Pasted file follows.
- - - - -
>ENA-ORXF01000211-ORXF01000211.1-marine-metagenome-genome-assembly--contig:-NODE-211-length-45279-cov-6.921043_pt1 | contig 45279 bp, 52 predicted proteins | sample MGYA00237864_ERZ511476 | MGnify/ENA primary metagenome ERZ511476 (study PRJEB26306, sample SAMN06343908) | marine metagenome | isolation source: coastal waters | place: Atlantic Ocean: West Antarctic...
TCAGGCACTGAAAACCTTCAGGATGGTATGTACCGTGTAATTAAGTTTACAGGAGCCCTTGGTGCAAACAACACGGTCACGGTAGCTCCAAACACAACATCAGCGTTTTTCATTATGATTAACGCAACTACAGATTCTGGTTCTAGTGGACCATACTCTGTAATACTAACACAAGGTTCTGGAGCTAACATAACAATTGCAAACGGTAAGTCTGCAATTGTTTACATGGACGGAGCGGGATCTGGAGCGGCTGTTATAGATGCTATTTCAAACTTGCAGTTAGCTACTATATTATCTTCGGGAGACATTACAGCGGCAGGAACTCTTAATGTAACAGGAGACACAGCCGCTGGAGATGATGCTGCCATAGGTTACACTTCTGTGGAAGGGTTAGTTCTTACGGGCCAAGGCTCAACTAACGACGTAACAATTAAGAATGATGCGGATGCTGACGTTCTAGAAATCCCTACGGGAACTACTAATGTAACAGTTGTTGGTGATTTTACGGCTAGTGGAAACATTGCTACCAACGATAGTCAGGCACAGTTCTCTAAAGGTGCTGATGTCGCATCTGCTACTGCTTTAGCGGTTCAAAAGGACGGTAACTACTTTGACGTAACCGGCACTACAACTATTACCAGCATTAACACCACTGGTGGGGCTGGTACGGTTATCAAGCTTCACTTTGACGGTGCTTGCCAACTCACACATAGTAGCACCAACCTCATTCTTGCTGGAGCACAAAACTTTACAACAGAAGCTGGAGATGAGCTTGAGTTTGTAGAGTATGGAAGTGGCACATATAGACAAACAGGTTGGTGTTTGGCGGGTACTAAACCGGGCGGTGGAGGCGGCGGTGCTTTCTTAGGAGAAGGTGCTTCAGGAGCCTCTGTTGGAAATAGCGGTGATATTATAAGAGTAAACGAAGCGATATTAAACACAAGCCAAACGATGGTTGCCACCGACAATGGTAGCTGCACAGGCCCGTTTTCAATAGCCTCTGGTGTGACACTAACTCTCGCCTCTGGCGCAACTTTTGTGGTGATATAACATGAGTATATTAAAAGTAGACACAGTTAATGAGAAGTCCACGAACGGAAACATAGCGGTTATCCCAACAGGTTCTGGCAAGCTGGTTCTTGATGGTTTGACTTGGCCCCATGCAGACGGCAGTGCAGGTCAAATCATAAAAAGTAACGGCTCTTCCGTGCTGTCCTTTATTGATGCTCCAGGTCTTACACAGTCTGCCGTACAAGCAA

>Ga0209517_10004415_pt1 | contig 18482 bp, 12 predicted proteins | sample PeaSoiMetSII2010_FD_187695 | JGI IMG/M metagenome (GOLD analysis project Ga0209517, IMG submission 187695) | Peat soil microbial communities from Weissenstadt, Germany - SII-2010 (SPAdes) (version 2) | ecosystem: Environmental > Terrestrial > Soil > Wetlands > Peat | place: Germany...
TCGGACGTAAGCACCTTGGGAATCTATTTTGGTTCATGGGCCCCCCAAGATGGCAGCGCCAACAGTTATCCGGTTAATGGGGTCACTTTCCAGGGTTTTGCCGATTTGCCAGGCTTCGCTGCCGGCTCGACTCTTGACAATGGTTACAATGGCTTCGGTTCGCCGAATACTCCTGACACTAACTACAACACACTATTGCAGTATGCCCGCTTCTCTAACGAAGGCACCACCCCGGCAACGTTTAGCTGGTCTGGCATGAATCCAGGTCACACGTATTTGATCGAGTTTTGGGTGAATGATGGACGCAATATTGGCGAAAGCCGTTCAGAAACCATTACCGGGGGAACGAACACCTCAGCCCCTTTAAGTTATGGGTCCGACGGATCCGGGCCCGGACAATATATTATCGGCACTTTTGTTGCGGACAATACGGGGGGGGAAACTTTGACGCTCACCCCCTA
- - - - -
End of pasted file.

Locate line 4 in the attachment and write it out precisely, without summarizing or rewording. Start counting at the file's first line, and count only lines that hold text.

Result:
TCGGACGTAAGCACCTTGGGAATCTATTTTGGTTCATGGGCCCCCCAAGATGGCAGCGCCAACAGTTATCCGGTTAATGGGGTCACTTTCCAGGGTTTTGCCGATTTGCCAGGCTTCGCTGCCGGCTCGACTCTTGACAATGGTTACAATGGCTTCGGTTCGCCGAATACTCCTGACACTAACTACAACACACTATTGCAGTATGCCCGCTTCTCTAACGAAGGCACCACCCCGGCAACGTTTAGCTGGTCTGGCATGAATCCAGGTCACACGTATTTGATCGAGTTTTGGGTGAATGATGGACGCAATATTGGCGAAAGCCGTTCAGAAACCATTACCGGGGGAACGAACACCTCAGCCCCTTTAAGTTATGGGTCCGACGGATCCGGGCCCGGACAATATATTATCGGCACTTTTGTTGCGGACAATACGGGGGGGGAAACTTTGACGCTCACCCCCTA